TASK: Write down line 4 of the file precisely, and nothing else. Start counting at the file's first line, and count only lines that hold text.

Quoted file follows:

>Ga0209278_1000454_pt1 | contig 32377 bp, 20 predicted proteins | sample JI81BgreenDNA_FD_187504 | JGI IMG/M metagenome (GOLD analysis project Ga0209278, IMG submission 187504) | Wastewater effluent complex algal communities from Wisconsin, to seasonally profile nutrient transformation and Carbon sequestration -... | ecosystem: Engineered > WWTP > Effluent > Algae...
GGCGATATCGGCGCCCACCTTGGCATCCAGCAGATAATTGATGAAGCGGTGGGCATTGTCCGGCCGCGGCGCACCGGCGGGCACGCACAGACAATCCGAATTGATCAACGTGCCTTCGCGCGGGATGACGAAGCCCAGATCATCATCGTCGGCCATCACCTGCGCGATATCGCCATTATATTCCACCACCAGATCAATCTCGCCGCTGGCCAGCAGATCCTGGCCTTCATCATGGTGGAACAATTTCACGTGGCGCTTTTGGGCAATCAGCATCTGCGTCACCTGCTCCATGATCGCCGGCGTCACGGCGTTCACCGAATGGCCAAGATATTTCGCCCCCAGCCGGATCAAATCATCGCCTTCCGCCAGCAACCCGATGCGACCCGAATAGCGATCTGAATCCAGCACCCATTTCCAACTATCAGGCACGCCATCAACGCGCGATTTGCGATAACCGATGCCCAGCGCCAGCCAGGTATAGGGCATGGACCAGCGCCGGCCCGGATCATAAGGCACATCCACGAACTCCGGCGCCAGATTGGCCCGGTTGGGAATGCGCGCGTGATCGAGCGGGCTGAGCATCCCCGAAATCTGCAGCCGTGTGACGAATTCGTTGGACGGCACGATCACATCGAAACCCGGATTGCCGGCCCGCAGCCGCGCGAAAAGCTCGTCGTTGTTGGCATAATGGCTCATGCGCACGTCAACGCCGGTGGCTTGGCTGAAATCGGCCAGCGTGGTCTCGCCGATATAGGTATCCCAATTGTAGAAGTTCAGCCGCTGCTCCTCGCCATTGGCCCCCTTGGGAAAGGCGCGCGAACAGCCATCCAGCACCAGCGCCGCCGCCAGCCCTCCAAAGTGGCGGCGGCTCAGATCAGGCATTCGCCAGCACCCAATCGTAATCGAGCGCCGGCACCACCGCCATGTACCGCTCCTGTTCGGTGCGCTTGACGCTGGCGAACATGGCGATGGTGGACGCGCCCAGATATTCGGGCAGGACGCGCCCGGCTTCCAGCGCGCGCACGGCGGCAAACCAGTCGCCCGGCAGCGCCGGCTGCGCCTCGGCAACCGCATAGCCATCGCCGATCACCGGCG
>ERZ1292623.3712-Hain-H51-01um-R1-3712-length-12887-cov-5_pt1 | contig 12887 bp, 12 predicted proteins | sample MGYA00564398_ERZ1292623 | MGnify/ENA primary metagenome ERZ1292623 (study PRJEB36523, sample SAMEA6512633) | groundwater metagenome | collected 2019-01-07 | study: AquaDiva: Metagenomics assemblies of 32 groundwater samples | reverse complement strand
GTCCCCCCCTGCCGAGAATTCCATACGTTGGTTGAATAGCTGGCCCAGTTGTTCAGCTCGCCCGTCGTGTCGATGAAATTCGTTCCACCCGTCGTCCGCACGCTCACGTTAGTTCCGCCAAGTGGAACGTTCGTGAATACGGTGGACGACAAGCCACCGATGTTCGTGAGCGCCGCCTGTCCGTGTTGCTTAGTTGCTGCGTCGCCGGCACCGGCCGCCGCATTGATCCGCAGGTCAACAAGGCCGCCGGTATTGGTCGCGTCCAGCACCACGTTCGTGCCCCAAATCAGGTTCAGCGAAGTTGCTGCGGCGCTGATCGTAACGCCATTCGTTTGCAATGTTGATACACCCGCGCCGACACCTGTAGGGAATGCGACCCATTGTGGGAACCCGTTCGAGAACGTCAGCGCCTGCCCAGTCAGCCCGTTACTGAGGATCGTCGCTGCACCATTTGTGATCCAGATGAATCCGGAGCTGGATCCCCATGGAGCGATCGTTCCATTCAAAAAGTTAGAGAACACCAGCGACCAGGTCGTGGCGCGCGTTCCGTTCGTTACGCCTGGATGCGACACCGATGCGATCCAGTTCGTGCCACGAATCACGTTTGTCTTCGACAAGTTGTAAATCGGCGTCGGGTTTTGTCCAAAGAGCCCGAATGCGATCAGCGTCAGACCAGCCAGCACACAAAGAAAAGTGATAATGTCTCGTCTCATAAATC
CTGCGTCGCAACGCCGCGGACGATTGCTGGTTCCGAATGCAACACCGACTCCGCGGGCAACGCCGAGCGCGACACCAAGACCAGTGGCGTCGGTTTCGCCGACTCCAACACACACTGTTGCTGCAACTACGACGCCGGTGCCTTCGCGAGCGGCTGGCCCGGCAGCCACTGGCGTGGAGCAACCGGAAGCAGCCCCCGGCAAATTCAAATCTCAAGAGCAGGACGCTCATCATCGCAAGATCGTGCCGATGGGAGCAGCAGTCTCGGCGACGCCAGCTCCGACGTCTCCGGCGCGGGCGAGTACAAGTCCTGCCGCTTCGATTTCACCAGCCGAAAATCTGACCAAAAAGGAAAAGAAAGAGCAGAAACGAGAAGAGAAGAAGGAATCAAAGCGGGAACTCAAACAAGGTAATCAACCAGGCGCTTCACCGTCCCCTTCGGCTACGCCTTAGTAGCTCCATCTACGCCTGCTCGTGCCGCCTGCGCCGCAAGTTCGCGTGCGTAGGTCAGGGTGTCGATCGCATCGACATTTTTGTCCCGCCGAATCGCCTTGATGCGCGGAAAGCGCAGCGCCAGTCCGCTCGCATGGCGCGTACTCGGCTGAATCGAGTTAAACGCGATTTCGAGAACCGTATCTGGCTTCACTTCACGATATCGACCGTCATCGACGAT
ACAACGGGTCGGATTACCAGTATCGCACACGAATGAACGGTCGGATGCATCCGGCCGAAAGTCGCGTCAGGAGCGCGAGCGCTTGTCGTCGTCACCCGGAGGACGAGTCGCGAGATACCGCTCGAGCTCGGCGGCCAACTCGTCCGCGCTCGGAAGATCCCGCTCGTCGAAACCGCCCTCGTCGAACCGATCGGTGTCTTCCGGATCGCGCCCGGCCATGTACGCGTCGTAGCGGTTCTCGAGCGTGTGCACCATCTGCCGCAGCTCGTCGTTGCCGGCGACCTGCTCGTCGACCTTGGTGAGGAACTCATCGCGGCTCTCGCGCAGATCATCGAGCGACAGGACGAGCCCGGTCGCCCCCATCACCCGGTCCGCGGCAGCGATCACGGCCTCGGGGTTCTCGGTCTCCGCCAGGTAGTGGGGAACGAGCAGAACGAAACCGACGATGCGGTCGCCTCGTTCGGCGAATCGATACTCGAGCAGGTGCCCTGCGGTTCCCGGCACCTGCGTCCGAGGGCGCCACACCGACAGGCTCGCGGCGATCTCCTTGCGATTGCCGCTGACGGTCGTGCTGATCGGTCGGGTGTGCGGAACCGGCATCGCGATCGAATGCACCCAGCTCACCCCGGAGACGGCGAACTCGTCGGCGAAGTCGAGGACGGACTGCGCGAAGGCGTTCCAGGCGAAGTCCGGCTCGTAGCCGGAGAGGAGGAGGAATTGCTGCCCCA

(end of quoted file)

GTCCCCCCCTGCCGAGAATTCCATACGTTGGTTGAATAGCTGGCCCAGTTGTTCAGCTCGCCCGTCGTGTCGATGAAATTCGTTCCACCCGTCGTCCGCACGCTCACGTTAGTTCCGCCAAGTGGAACGTTCGTGAATACGGTGGACGACAAGCCACCGATGTTCGTGAGCGCCGCCTGTCCGTGTTGCTTAGTTGCTGCGTCGCCGGCACCGGCCGCCGCATTGATCCGCAGGTCAACAAGGCCGCCGGTATTGGTCGCGTCCAGCACCACGTTCGTGCCCCAAATCAGGTTCAGCGAAGTTGCTGCGGCGCTGATCGTAACGCCATTCGTTTGCAATGTTGATACACCCGCGCCGACACCTGTAGGGAATGCGACCCATTGTGGGAACCCGTTCGAGAACGTCAGCGCCTGCCCAGTCAGCCCGTTACTGAGGATCGTCGCTGCACCATTTGTGATCCAGATGAATCCGGAGCTGGATCCCCATGGAGCGATCGTTCCATTCAAAAAGTTAGAGAACACCAGCGACCAGGTCGTGGCGCGCGTTCCGTTCGTTACGCCTGGATGCGACACCGATGCGATCCAGTTCGTGCCACGAATCACGTTTGTCTTCGACAAGTTGTAAATCGGCGTCGGGTTTTGTCCAAAGAGCCCGAATGCGATCAGCGTCAGACCAGCCAGCACACAAAGAAAAGTGATAATGTCTCGTCTCATAAATC